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What Would You Do With History?

This past weekend, one of the two big stories (along with the U.S.A.'s win in the Women's World Cup) was that of New York Yankees shortstop Derek Jeter collecting career hit number 3,000. He's the 28th member of the 3,000 hit club, and only the second person to hit a home run for his 3,000th career hit.

As the ball went into the seats at Yankee Stadium, that means it inevitably wound up in the hands of a fan. . .in this case, a 23-year old cell phone salesman that was quoted as saying that he had some debts he could pay off. Now, some estimates placed the ball in question as being worth right around a quarter of a million dollars, which would certainly go a long way towards paying off a great deal of debt for a person.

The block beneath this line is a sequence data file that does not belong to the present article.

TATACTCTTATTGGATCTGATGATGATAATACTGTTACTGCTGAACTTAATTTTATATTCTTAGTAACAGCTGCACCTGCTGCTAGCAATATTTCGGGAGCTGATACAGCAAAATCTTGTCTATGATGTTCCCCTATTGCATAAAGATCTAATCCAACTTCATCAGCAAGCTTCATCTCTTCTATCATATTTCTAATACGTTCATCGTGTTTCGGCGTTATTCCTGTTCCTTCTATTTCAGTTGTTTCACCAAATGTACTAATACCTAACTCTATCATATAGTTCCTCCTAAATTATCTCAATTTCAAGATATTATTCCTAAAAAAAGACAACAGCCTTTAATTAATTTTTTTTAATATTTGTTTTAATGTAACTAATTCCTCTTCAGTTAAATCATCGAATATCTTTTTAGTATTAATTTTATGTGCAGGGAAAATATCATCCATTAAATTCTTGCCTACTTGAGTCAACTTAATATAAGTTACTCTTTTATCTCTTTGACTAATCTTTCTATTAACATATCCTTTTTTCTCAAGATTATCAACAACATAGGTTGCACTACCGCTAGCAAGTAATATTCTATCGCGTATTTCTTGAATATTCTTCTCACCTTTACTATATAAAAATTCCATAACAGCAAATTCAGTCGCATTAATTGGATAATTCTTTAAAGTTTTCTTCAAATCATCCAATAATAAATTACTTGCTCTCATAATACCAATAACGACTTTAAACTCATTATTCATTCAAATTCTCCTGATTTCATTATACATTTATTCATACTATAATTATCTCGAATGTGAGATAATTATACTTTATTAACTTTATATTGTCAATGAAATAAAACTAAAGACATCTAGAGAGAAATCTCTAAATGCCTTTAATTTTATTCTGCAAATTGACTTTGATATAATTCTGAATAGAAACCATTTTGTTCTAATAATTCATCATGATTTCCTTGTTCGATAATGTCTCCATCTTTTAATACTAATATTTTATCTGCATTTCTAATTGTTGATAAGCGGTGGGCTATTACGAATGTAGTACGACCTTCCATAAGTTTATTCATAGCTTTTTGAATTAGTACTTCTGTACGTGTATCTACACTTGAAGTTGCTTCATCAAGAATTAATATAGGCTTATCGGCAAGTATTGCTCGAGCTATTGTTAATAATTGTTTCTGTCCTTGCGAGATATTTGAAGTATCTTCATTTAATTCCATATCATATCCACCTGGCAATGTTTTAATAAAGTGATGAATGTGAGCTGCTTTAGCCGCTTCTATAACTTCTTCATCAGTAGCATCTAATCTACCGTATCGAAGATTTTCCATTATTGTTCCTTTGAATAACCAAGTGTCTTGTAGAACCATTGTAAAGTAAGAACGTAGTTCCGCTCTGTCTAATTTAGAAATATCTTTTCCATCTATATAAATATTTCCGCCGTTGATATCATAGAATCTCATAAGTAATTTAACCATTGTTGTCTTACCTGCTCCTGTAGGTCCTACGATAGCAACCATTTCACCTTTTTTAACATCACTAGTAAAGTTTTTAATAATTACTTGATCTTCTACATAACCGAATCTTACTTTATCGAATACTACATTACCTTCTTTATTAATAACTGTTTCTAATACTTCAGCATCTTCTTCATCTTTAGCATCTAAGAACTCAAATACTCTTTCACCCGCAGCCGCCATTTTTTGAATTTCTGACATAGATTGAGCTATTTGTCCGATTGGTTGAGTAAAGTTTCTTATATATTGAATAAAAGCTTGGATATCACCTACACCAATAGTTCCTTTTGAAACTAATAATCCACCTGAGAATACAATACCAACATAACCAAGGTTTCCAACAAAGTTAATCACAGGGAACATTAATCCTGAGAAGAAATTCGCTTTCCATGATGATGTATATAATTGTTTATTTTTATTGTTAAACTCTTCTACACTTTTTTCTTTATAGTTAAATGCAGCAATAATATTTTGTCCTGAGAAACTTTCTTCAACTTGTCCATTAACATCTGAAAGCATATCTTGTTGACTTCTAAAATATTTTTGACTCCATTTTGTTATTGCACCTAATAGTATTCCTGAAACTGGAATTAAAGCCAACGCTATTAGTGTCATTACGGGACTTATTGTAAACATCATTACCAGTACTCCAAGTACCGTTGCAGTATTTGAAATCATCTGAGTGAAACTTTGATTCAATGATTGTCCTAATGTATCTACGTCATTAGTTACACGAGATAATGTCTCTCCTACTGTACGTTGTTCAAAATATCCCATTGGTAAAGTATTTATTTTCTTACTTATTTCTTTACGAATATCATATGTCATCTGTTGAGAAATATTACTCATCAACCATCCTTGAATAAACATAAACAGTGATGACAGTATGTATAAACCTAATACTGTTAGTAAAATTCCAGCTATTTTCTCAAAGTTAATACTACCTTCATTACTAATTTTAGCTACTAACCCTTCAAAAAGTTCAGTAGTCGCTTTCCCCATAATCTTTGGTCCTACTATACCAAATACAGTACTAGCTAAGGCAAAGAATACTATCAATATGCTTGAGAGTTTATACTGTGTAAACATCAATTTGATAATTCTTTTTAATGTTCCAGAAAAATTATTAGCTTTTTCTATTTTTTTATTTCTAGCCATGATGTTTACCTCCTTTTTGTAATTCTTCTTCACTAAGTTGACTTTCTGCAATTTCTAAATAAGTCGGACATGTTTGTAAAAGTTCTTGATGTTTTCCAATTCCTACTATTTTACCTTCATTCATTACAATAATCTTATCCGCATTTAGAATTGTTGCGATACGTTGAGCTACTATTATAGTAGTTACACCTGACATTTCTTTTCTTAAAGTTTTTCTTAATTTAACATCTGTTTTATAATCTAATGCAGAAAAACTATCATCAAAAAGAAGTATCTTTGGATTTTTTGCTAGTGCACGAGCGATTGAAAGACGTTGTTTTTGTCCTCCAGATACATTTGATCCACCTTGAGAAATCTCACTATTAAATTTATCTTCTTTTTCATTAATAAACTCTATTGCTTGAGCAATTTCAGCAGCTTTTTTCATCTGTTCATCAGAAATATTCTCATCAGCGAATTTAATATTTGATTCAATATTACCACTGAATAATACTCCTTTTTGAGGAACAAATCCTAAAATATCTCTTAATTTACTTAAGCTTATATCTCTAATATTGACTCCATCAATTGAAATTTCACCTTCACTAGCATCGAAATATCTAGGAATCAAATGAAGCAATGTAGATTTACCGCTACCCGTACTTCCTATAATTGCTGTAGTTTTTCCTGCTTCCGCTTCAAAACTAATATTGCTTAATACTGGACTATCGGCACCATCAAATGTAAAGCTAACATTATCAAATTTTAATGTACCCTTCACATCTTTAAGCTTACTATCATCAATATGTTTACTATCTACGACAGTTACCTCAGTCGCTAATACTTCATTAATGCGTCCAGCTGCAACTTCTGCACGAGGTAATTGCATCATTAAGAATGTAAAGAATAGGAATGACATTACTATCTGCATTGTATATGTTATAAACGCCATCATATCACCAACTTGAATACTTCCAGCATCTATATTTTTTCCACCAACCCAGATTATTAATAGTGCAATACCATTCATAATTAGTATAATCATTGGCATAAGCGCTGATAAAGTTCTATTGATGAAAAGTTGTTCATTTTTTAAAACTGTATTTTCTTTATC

But, rather than cashing it in and putting the ball on the open market, Lopez took a different tack. . .he simply returned the ball to Jeter. Don't get me wrong, the Yankees rewarded Lopez quite nicely. . .and the IRS is probably going to come knocking as a result. . .but what he's getting from the team is still a pretty far cry from a quarter of a million dollars.

As we know, football doesn't lend itself very well to this kind of thing. After all, when Adrian Peterson set the single-game rushing record, everybody knew where the football was. When Brett Favre threw his 500th touchdown pass, everybody knew where the ball was. Baseball, however, is subject to this kind of thing.

So, if you managed to find yourself holding a piece of history such as this, what would you do? Would you be able to do the "right thing" and just give it up, or would you cash it in to help yourself and your family in pretty tough economic times? Be as honest as you can, ladies and gentlemen.